The Federal Circuit Court of Appeals has reminded the Patent Trial and Appeal Board of the U.S. Patent and Trademark Office in no uncertain terms that covered business method review has limits.  In Unwired Planet, LLC v. Google Inc., 841 F.3d 1376, 2016 U.S. App. LEXIS 20764 (November 21, 2016), the court held that the PTAB had improperly instituted covered business method (“CBM”) review of Unwired’s patent.  CBM review is a procedure enacted in the America Invents Act by which a business method patent can be challenged in the PTAB.

Unwired owned U.S. patent no. 7,203,752 for a system and method to limit access to the location information of wireless devices.  The system allows a cell phone user to set their phones privacy preferences to restrict access to the phone’s location information to specific permitted requesters.

In October 2013, Google filed a petition in the PTAB for CBM review of certain claims of Unwired’s patent.  In April 2014, the PTAB instituted CBM review.  The PTAB determined that the ‘752 patent was a CBM patent, applying the following test: “whether the patent claims activities that are financial in nature, incidental to a financial activity, or complementary to a financial activity.”  Unwired, supra, at *4.  The PTAB’s rationale was that the ‘752 patent’s specification stated that the requesters of the location information could include business like hotels and restaurants who could send targeted advertising to nearby cell phone users.  Id.  The PTAB found that this discussion in the ‘752 patent satisfied the requirement that the claims be “incidental or complementary to a financial activity.”  Id.

The PTAB instituted CBM review of the ’752 patent on several grounds, including invalidity for unpatentable subject matter under 35 U.S.C. §101, obviousness under 35 U.S.C. §103, and written description under 35 U.S.C. §112.  In April 2015, the PTAB issued its decision invalidating all of the challenged claims under §101.

Unwired appealed to the Federal Circuit, arguing that the PTAB had erroneously applied its own improper test (“claims incidental or complementary to a financial activity”), rather than the test set forth in the America Invents Act, for whether the ‘752 patent was a CBM patent.  Google responded that, because the PTAB’s interpretation was based on comments made during the rulemaking process when the AIA was enacted, the PTAB had correctly interpreted the statutory definition of a CBM patent.  Google also argued that the PTAB properly relied on the ‘752 patent’s discussion of potential advertising uses for the invention.

The Federal Circuit gave a straightforward answer to a straightforward question.  The court disagreed with the PTAB and Google.  The court held that the PTAB must apply the statutory definition of a CBM patent set forth in the AIA and cannot use commentary from the rulemaking process to create a broader definition.  Id. at *7.

Under the AIA, §18(d)(1), a CBM patent is one that “claims a method or corresponding apparatus for performing data processing or other operations used in the practice, administration, or management of a financial product or service . . .”.  The court noted that the PTO had adopted this definition without change.  Id. at *7.  However, the PTAB had applied a different definition (“incidental or complimentary to a financial activity”) to the ‘752 patent, one which is broader than the statutory definition.  The court explained that the PTAB relied on a comment made by Senator Schumer during the Senate’s discussion of the AIA, but the comment, like many of the comments made during the Senate hearings, was not included in the statutory definition.  Id. at *8-9.  The comments made by various legislators are irrelevant; the statute is the “operative legal standard” — the PTAB cannot “expand its authority beyond that granted by Congress.”  Id. at *12-13.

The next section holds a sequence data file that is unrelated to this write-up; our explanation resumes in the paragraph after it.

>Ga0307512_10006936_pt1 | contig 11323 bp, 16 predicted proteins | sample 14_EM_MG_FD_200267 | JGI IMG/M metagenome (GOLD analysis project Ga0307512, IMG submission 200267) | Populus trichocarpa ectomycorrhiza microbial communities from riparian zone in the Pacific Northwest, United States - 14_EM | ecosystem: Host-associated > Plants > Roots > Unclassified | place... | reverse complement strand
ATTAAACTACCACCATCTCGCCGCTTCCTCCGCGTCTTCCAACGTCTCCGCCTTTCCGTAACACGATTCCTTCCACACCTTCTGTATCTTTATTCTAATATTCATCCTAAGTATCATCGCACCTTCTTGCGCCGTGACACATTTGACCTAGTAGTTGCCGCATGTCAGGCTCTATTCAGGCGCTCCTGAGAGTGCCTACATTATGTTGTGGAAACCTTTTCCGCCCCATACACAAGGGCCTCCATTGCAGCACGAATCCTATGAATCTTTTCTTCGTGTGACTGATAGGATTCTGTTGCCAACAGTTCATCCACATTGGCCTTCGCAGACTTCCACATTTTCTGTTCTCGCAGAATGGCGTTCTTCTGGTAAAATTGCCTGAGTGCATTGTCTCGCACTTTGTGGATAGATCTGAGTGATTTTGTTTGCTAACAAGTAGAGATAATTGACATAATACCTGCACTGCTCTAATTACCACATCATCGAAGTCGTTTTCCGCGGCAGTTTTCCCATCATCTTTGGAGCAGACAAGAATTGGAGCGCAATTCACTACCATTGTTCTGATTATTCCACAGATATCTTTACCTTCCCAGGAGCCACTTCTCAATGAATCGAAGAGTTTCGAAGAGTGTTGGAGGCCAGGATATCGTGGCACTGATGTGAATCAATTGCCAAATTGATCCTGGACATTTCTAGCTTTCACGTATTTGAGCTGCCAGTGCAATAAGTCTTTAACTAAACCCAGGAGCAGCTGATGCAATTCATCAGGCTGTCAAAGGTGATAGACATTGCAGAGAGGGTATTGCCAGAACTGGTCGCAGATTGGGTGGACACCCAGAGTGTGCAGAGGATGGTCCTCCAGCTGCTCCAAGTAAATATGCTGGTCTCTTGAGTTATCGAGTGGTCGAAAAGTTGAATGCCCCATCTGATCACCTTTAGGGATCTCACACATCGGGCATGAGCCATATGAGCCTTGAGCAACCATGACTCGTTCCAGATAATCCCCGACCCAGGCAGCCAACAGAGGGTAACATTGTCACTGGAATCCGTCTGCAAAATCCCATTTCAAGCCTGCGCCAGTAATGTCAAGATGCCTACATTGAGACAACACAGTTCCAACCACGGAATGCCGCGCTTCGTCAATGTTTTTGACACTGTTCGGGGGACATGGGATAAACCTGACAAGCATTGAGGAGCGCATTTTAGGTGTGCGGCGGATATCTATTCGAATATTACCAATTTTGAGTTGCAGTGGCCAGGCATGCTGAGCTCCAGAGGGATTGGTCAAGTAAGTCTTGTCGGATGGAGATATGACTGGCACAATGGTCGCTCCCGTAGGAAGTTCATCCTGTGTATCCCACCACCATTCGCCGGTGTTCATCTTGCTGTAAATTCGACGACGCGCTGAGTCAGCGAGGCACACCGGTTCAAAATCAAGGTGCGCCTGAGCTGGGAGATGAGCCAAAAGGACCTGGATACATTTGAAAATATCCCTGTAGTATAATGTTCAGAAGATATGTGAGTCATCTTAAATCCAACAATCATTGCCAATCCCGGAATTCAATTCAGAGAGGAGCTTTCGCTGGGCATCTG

The court emphasized its point, at *13:

“The patent for a novel lightbulb that is found to work particularly well in bank vaults does become a CBM patent because of its incidental or complementary use in banks.  Likewise, it cannot be the case that a patent covering a method and corresponding apparatuses becomes a CBM patent because its practice could involve a potential sale of a good or service.  All patents, at some level, relate to potential sale of a good or service. . . . It is not enough that a sale has occurred or may occur, or even that the specification speculates such a potential sale might occur.”

The court did not reach the question of the patentability of the claims of the ‘752 patent under §101.  The court vacated the PTAB’s decision and remanded the case to the PTAB.

This case clearly establishes that there are limits what a CBM patent is.  The statutory definition is not so broad as to encompass any patent that relates to a financial activity.  CBM review can only be used to challenge patents that cover operations used in the practice, administration, or management of a financial product or service.  Any attempt to broaden the application of CBM review is not supported by law.